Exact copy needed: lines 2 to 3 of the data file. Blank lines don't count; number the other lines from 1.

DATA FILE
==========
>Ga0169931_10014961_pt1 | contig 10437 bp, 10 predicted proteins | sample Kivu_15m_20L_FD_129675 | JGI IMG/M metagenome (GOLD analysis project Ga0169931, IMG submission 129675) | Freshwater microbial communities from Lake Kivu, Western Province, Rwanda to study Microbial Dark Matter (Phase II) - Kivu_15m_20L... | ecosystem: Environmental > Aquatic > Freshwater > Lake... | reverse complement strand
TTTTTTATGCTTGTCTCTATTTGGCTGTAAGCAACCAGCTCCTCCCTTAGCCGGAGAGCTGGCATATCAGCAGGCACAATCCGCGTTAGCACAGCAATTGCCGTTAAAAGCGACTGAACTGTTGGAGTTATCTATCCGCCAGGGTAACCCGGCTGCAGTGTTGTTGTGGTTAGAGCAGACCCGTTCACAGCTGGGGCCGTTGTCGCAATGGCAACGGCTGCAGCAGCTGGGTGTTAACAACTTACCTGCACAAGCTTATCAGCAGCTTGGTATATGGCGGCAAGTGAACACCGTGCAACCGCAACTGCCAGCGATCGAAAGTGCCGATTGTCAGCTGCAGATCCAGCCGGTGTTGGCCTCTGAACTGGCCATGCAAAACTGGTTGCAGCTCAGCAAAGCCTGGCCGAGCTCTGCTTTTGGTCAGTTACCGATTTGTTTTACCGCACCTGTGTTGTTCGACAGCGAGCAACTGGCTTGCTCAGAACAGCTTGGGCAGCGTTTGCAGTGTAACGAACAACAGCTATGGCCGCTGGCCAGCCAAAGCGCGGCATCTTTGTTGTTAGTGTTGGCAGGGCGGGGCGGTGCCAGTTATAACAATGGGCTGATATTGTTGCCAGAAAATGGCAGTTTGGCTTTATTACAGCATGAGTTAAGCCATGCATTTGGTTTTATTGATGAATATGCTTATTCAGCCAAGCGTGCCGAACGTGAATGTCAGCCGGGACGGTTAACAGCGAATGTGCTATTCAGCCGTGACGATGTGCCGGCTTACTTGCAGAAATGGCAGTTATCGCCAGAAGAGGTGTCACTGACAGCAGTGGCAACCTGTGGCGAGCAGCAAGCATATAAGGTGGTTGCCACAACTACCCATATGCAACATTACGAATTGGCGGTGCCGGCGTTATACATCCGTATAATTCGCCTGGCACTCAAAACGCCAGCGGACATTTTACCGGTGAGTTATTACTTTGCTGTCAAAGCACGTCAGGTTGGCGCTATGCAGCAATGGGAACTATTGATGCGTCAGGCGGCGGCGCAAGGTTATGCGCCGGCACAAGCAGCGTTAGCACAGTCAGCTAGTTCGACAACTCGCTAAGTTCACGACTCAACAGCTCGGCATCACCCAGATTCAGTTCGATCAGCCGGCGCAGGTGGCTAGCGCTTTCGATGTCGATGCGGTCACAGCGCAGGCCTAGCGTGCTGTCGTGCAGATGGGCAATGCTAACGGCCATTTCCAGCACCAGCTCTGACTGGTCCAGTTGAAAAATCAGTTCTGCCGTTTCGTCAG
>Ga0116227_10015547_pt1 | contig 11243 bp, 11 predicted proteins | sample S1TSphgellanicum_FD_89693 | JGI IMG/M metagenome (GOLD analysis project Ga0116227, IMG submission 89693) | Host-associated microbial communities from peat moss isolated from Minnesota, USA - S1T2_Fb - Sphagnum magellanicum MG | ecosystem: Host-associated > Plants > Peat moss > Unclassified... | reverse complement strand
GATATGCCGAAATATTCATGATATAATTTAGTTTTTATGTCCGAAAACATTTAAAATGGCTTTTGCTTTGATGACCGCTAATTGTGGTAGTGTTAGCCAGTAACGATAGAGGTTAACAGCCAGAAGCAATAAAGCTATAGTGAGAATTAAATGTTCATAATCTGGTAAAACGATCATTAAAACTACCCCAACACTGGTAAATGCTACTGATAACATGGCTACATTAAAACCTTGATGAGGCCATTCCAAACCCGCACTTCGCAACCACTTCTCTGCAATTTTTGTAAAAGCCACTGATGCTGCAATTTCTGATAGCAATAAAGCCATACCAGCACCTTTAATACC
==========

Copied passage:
TTTTTTATGCTTGTCTCTATTTGGCTGTAAGCAACCAGCTCCTCCCTTAGCCGGAGAGCTGGCATATCAGCAGGCACAATCCGCGTTAGCACAGCAATTGCCGTTAAAAGCGACTGAACTGTTGGAGTTATCTATCCGCCAGGGTAACCCGGCTGCAGTGTTGTTGTGGTTAGAGCAGACCCGTTCACAGCTGGGGCCGTTGTCGCAATGGCAACGGCTGCAGCAGCTGGGTGTTAACAACTTACCTGCACAAGCTTATCAGCAGCTTGGTATATGGCGGCAAGTGAACACCGTGCAACCGCAACTGCCAGCGATCGAAAGTGCCGATTGTCAGCTGCAGATCCAGCCGGTGTTGGCCTCTGAACTGGCCATGCAAAACTGGTTGCAGCTCAGCAAAGCCTGGCCGAGCTCTGCTTTTGGTCAGTTACCGATTTGTTTTACCGCACCTGTGTTGTTCGACAGCGAGCAACTGGCTTGCTCAGAACAGCTTGGGCAGCGTTTGCAGTGTAACGAACAACAGCTATGGCCGCTGGCCAGCCAAAGCGCGGCATCTTTGTTGTTAGTGTTGGCAGGGCGGGGCGGTGCCAGTTATAACAATGGGCTGATATTGTTGCCAGAAAATGGCAGTTTGGCTTTATTACAGCATGAGTTAAGCCATGCATTTGGTTTTATTGATGAATATGCTTATTCAGCCAAGCGTGCCGAACGTGAATGTCAGCCGGGACGGTTAACAGCGAATGTGCTATTCAGCCGTGACGATGTGCCGGCTTACTTGCAGAAATGGCAGTTATCGCCAGAAGAGGTGTCACTGACAGCAGTGGCAACCTGTGGCGAGCAGCAAGCATATAAGGTGGTTGCCACAACTACCCATATGCAACATTACGAATTGGCGGTGCCGGCGTTATACATCCGTATAATTCGCCTGGCACTCAAAACGCCAGCGGACATTTTACCGGTGAGTTATTACTTTGCTGTCAAAGCACGTCAGGTTGGCGCTATGCAGCAATGGGAACTATTGATGCGTCAGGCGGCGGCGCAAGGTTATGCGCCGGCACAAGCAGCGTTAGCACAGTCAGCTAGTTCGACAACTCGCTAAGTTCACGACTCAACAGCTCGGCATCACCCAGATTCAGTTCGATCAGCCGGCGCAGGTGGCTAGCGCTTTCGATGTCGATGCGGTCACAGCGCAGGCCTAGCGTGCTGTCGTGCAGATGGGCAATGCTAACGGCCATTTCCAGCACCAGCTCTGACTGGTCCAGTTGAAAAATCAGTTCTGCCGTTTCGTCAG
>Ga0116227_10015547_pt1 | contig 11243 bp, 11 predicted proteins | sample S1TSphgellanicum_FD_89693 | JGI IMG/M metagenome (GOLD analysis project Ga0116227, IMG submission 89693) | Host-associated microbial communities from peat moss isolated from Minnesota, USA - S1T2_Fb - Sphagnum magellanicum MG | ecosystem: Host-associated > Plants > Peat moss > Unclassified... | reverse complement strand